Ky. Buses Running on Grease, Oil

Wednesday, July 19th 2000, 12:00 am
By: News On 6

COVINGTON, Ky. (AP) — Public transportation smells a bit this summer: Area buses have begun a two-month experiment using fuel that is 80 percent diesel and 20 percent used cooking oil and grease.

The federally funded project involves 288 buses of the Cincinnati Metro and the Transit Authority of Northern Kentucky systems and restaurant grease.

``It smells like cooking oil, burning vegetable oil,'' said Joe Jobe, executive director of the National Biodiesel Board, which coordinates research and development of the fuels.

More than 40 federal, state and public utility vehicle fleets are using biodiesel fuels — up from three a year ago — including the Postal Service, Jobe said Tuesday.

Agency officials said biodiesel fuel is still more expensive than regular, dirtier-burning diesel fuel.

Cincinnati Metro — which has 426 buses that consume 3 million gallons of diesel fuel annually — buys diesel fuel in bulk for 51 cents per gallon. Biodiesel fuel based entirely on the used restaurant grease costs $1.49 per gallon, Metro spokeswoman Sallie Hilvers said.

The Metro agency used soybean-based diesel fuel in 1993 and 1994 tests but has not used it since because it is more expensive.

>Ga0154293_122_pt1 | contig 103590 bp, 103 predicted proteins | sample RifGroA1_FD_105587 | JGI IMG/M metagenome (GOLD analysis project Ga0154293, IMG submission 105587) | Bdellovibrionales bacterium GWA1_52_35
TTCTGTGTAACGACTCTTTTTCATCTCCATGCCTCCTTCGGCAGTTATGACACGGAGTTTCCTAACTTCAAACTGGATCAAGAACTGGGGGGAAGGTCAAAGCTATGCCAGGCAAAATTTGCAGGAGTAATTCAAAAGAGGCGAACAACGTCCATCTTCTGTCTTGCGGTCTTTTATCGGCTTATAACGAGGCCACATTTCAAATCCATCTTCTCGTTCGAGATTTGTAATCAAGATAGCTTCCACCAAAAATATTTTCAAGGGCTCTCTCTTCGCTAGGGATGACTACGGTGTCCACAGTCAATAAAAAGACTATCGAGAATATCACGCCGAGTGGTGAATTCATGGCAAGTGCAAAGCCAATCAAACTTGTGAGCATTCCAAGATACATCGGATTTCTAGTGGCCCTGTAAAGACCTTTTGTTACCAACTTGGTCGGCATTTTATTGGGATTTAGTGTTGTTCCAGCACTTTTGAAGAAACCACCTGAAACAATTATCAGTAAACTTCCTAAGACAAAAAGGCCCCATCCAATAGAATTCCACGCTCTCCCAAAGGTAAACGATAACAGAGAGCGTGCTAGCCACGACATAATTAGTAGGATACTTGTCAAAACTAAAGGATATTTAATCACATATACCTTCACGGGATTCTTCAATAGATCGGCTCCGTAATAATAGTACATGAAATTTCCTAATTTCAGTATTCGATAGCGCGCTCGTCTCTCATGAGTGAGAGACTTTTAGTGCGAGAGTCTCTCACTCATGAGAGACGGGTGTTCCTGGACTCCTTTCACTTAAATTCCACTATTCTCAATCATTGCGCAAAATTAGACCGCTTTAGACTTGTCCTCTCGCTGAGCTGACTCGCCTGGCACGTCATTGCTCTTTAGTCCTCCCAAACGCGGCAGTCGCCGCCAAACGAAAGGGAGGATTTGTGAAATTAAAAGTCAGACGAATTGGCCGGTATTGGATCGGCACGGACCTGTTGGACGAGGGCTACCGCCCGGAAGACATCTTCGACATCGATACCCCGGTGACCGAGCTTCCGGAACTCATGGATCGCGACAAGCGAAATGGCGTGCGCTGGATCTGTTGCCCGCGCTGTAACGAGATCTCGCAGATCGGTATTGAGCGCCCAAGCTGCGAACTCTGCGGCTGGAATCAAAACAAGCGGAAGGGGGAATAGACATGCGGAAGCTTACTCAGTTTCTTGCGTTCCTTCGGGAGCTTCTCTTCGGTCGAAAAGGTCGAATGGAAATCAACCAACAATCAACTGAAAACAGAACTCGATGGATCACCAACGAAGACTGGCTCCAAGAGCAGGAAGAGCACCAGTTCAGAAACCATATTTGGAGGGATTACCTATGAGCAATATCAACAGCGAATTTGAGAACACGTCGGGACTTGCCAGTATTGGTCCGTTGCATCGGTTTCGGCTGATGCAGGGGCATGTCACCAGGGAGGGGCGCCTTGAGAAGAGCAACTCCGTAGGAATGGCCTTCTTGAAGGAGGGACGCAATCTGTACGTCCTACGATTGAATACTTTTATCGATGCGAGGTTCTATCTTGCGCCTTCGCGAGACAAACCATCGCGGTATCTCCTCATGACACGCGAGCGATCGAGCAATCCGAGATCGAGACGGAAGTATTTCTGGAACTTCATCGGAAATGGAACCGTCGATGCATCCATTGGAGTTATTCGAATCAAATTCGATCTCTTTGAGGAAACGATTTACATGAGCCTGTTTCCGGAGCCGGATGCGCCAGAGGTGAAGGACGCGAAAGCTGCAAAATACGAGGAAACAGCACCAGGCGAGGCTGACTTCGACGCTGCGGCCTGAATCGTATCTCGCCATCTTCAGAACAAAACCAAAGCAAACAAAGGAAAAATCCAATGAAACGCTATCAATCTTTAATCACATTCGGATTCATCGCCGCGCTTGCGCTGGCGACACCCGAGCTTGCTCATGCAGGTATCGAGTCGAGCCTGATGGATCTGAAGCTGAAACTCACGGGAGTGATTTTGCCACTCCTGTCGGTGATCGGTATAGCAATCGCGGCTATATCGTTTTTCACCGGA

Supporters of biodiesel fuels said, however, prices are coming down and use is increasing since President Clinton signed an executive order last year requiring increased use of bio-based fuels.

Sierra Club spokesman Glen Brand said he applauds the experiment, but said it probably would do little to improve air quality. Biodiesel fuels, praised as biodegradable and cleaner than regular diesel, will simply keep dirty diesel engines on the road longer, he said.

He said he would rather see the transit systems join others in Chicago and Vancouver, British Columbia, that are experimenting with natural gas or fuel cells that produce electricity and a byproduct of water.


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